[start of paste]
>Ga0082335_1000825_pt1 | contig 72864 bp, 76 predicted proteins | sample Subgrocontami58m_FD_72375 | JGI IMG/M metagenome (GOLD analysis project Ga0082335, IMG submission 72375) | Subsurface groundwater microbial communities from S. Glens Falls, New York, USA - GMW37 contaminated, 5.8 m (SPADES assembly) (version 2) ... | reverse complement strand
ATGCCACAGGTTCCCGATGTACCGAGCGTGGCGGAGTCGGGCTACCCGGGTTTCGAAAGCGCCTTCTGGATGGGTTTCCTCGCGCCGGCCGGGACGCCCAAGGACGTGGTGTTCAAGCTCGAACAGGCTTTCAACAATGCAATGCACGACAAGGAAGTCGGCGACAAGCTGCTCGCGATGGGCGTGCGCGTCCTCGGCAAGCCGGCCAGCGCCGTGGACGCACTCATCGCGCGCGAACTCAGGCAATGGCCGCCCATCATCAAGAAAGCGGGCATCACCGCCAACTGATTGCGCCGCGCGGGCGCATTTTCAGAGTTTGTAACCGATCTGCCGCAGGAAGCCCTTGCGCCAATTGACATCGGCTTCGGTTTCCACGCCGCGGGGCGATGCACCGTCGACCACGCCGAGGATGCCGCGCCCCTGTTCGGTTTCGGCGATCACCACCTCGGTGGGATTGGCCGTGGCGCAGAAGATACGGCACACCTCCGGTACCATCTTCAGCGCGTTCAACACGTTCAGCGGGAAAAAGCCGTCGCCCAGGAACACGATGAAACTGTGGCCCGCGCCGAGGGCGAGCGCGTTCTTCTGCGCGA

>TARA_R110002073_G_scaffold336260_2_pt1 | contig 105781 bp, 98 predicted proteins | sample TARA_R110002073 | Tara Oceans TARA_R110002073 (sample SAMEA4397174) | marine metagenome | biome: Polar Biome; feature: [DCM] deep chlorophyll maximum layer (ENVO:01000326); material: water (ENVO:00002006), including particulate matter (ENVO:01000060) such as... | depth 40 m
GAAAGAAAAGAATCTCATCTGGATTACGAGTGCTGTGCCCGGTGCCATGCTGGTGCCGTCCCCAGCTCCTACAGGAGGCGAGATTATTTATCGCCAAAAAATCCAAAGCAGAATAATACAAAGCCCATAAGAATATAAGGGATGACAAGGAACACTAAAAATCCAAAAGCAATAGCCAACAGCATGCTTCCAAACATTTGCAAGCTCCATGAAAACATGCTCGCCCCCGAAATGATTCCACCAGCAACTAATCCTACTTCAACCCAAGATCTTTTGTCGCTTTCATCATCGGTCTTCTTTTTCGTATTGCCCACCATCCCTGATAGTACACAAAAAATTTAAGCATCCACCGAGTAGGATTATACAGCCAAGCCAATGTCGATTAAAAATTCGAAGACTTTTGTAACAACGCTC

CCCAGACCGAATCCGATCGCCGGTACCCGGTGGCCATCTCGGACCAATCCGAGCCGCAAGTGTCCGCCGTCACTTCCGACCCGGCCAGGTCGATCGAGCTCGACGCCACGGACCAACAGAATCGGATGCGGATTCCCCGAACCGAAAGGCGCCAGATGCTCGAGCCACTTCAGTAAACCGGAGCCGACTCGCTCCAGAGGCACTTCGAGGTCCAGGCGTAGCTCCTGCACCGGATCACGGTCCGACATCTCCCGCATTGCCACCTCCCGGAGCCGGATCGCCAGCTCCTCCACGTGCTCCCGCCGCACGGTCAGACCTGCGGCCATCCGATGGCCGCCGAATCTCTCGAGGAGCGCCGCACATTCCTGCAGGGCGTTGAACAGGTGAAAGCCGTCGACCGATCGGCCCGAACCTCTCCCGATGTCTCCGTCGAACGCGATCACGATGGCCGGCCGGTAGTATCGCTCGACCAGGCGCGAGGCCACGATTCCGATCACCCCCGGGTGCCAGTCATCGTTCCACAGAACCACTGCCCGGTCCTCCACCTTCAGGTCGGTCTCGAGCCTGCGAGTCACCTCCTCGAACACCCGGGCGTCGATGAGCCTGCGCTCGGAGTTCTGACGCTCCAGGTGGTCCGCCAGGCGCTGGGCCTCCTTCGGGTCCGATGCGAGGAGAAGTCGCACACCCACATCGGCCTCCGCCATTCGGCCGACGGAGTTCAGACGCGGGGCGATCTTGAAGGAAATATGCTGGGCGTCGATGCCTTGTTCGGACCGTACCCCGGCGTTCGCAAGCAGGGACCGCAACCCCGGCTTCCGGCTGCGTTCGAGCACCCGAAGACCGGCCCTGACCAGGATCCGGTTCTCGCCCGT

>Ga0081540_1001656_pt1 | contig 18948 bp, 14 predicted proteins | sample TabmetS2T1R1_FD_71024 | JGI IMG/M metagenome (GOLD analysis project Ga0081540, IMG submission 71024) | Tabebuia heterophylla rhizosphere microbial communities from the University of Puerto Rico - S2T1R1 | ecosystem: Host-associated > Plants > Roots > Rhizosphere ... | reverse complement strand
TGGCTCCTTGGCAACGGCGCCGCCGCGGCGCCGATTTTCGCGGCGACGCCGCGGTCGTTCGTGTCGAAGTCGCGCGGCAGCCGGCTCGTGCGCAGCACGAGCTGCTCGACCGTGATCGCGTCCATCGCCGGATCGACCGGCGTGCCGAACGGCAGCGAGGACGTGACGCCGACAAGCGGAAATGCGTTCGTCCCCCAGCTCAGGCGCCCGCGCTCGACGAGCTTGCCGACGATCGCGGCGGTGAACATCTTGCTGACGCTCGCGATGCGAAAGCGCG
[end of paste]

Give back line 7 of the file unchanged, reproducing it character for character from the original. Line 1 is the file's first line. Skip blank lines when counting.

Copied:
TGGCTCCTTGGCAACGGCGCCGCCGCGGCGCCGATTTTCGCGGCGACGCCGCGGTCGTTCGTGTCGAAGTCGCGCGGCAGCCGGCTCGTGCGCAGCACGAGCTGCTCGACCGTGATCGCGTCCATCGCCGGATCGACCGGCGTGCCGAACGGCAGCGAGGACGTGACGCCGACAAGCGGAAATGCGTTCGTCCCCCAGCTCAGGCGCCCGCGCTCGACGAGCTTGCCGACGATCGCGGCGGTGAACATCTTGCTGACGCTCGCGATGCGAAAGCGCG